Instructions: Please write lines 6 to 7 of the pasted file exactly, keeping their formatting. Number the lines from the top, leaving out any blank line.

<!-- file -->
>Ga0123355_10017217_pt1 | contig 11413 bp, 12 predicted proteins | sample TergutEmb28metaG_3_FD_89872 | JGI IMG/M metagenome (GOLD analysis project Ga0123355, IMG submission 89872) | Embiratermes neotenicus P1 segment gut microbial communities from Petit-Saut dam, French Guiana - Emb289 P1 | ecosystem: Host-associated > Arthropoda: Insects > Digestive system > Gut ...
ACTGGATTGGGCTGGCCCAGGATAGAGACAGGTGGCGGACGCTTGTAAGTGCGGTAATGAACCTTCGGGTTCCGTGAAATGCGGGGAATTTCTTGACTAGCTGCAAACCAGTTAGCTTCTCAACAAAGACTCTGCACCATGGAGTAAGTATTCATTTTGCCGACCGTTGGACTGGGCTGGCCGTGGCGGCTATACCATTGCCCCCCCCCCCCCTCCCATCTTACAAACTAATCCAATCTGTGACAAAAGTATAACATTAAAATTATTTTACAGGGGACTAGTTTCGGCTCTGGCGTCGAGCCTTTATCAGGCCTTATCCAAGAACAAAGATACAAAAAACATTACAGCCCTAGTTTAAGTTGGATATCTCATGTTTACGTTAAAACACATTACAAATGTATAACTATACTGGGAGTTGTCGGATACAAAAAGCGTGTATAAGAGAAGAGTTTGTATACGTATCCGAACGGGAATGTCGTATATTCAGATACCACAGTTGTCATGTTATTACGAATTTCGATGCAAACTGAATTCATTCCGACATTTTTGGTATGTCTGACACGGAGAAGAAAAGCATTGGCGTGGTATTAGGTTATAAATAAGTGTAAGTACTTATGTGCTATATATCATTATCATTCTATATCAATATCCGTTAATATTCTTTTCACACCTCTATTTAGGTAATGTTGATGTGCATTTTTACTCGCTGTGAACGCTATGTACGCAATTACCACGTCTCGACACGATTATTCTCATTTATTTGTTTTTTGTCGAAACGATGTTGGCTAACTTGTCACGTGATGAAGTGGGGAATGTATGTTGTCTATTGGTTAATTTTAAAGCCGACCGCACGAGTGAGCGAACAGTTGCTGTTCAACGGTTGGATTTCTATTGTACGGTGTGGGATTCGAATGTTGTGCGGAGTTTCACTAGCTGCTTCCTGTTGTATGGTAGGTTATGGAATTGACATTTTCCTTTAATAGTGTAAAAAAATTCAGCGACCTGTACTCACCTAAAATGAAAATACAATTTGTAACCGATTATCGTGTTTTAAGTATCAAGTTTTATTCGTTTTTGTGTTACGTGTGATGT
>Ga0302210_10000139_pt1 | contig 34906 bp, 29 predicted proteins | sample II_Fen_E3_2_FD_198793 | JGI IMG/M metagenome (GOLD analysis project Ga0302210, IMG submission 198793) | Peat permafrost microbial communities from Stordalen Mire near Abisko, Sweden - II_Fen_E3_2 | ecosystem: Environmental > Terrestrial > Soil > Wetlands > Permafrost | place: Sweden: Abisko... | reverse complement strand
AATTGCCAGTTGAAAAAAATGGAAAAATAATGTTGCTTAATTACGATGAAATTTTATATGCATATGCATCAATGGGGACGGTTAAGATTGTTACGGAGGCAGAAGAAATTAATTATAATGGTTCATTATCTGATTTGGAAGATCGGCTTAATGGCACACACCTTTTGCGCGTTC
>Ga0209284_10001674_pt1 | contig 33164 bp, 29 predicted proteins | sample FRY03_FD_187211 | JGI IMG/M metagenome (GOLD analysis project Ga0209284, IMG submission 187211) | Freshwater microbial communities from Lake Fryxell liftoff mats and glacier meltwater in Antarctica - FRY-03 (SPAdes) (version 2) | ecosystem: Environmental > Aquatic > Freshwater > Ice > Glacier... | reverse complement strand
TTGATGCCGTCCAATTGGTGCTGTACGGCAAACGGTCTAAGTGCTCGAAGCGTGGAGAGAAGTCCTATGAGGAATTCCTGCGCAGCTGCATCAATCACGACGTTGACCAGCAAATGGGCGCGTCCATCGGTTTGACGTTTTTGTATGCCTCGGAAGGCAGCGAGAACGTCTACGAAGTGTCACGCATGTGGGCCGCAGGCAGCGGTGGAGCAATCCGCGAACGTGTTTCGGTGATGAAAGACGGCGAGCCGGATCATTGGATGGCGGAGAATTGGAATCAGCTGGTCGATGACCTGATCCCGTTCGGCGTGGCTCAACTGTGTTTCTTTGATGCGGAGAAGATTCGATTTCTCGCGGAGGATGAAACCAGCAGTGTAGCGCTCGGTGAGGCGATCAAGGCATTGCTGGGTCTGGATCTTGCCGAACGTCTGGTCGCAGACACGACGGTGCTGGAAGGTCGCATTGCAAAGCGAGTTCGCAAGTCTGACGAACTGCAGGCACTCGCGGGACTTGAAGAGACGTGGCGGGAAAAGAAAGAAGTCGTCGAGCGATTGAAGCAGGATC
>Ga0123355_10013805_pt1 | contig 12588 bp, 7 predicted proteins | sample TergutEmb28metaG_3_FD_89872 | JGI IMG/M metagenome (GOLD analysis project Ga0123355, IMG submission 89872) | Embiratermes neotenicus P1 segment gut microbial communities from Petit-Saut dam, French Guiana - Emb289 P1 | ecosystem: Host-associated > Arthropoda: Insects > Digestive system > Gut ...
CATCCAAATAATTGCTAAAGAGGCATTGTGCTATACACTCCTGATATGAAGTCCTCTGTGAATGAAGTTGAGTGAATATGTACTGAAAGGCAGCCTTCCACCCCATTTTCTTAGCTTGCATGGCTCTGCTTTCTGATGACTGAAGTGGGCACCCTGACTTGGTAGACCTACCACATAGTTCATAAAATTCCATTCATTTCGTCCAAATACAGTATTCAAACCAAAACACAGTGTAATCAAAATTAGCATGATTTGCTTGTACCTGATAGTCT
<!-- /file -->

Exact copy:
TTGATGCCGTCCAATTGGTGCTGTACGGCAAACGGTCTAAGTGCTCGAAGCGTGGAGAGAAGTCCTATGAGGAATTCCTGCGCAGCTGCATCAATCACGACGTTGACCAGCAAATGGGCGCGTCCATCGGTTTGACGTTTTTGTATGCCTCGGAAGGCAGCGAGAACGTCTACGAAGTGTCACGCATGTGGGCCGCAGGCAGCGGTGGAGCAATCCGCGAACGTGTTTCGGTGATGAAAGACGGCGAGCCGGATCATTGGATGGCGGAGAATTGGAATCAGCTGGTCGATGACCTGATCCCGTTCGGCGTGGCTCAACTGTGTTTCTTTGATGCGGAGAAGATTCGATTTCTCGCGGAGGATGAAACCAGCAGTGTAGCGCTCGGTGAGGCGATCAAGGCATTGCTGGGTCTGGATCTTGCCGAACGTCTGGTCGCAGACACGACGGTGCTGGAAGGTCGCATTGCAAAGCGAGTTCGCAAGTCTGACGAACTGCAGGCACTCGCGGGACTTGAAGAGACGTGGCGGGAAAAGAAAGAAGTCGTCGAGCGATTGAAGCAGGATC
>Ga0123355_10013805_pt1 | contig 12588 bp, 7 predicted proteins | sample TergutEmb28metaG_3_FD_89872 | JGI IMG/M metagenome (GOLD analysis project Ga0123355, IMG submission 89872) | Embiratermes neotenicus P1 segment gut microbial communities from Petit-Saut dam, French Guiana - Emb289 P1 | ecosystem: Host-associated > Arthropoda: Insects > Digestive system > Gut ...